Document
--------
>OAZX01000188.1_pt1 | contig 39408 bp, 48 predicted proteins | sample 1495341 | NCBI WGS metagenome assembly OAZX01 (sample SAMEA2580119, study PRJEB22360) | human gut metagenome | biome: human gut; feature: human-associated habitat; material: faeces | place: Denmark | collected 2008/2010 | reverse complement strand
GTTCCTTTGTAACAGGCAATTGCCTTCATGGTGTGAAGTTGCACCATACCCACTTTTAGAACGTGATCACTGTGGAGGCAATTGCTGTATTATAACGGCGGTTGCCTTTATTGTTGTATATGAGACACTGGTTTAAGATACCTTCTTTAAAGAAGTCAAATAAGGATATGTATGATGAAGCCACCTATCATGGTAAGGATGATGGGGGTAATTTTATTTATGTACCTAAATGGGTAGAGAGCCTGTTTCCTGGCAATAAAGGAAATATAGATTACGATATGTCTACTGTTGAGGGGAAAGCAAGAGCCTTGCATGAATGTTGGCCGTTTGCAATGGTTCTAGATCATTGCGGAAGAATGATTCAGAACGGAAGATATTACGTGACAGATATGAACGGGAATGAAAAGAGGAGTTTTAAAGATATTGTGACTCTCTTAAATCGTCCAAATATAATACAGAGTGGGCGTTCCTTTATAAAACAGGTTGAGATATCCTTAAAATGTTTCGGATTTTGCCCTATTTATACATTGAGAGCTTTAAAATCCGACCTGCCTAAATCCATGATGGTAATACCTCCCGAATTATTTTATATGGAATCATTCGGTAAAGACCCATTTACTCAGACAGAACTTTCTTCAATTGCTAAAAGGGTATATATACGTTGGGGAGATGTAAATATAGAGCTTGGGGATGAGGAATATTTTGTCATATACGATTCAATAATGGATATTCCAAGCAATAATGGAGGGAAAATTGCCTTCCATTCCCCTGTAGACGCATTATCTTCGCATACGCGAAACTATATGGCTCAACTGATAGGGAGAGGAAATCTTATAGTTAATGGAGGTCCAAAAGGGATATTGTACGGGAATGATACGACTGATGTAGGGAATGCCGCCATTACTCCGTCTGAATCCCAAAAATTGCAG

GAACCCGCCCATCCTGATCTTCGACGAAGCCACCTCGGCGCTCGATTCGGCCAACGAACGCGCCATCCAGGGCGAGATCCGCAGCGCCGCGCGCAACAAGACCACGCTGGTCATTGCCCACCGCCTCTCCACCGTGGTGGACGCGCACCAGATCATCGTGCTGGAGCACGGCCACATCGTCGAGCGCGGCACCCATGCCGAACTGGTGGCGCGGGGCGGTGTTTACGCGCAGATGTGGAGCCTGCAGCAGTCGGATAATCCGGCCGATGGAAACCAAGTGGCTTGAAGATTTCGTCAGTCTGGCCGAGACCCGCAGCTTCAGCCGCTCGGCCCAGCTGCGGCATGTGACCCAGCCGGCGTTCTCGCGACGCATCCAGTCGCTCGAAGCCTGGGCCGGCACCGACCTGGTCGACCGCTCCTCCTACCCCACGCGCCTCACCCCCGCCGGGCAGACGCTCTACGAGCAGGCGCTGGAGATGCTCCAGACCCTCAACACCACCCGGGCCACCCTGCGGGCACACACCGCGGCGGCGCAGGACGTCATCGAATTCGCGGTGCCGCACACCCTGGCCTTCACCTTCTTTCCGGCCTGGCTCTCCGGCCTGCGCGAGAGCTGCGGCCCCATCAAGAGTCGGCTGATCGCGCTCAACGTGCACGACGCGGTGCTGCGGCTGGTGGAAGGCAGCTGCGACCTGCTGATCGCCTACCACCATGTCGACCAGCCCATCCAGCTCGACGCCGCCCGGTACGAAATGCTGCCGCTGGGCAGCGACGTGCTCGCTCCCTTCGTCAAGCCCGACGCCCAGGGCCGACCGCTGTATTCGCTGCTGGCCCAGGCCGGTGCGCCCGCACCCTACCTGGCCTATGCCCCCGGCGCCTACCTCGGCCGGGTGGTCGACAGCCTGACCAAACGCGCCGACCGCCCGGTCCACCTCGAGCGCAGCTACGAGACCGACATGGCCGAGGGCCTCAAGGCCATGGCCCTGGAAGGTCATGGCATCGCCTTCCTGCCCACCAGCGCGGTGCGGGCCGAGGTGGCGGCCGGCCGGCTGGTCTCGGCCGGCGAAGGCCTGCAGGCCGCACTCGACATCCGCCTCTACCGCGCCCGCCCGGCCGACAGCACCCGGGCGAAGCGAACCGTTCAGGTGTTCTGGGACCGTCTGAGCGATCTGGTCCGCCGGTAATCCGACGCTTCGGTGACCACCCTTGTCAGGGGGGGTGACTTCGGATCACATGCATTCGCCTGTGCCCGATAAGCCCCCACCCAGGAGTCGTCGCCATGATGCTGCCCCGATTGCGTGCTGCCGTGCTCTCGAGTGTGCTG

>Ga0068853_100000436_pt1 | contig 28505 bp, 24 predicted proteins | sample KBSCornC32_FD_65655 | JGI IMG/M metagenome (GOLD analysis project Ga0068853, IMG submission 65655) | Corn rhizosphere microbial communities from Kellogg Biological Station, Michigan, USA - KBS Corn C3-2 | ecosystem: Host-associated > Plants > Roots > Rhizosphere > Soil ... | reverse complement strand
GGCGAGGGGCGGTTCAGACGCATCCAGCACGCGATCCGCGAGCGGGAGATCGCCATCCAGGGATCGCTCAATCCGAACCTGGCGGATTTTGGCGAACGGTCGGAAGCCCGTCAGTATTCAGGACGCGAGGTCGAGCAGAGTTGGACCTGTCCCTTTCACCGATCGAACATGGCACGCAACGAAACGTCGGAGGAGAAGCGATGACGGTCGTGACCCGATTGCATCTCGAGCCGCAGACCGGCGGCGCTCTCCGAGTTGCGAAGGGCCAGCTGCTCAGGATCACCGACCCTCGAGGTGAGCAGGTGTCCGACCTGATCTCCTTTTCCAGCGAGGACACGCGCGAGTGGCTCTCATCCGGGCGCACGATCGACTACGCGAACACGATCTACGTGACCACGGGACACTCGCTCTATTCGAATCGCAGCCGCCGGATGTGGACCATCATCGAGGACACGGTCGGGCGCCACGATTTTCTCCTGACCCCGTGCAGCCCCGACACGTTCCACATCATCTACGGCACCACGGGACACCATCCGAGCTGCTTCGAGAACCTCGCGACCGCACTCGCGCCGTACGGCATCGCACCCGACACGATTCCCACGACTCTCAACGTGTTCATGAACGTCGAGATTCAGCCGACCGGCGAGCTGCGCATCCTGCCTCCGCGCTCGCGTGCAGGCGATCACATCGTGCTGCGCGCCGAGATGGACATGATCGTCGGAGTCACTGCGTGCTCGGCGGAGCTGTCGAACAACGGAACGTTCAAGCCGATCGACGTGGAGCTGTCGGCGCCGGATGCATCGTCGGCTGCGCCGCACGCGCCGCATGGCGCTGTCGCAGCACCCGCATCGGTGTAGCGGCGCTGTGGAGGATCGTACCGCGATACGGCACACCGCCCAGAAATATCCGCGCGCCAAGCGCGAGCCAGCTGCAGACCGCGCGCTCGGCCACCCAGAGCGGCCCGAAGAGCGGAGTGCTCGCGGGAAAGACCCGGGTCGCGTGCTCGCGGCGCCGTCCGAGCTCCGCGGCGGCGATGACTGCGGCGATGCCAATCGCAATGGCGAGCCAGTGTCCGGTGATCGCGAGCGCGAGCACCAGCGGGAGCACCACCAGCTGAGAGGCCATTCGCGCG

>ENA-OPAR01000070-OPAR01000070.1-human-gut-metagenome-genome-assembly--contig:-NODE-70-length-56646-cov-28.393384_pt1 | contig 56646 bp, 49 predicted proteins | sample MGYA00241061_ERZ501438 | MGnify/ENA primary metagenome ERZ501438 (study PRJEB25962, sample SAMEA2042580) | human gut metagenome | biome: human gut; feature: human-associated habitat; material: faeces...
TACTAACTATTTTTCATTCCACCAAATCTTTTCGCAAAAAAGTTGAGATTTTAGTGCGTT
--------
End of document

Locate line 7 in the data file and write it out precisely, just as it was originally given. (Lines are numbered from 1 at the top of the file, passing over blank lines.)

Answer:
TACTAACTATTTTTCATTCCACCAAATCTTTTCGCAAAAAAGTTGAGATTTTAGTGCGTT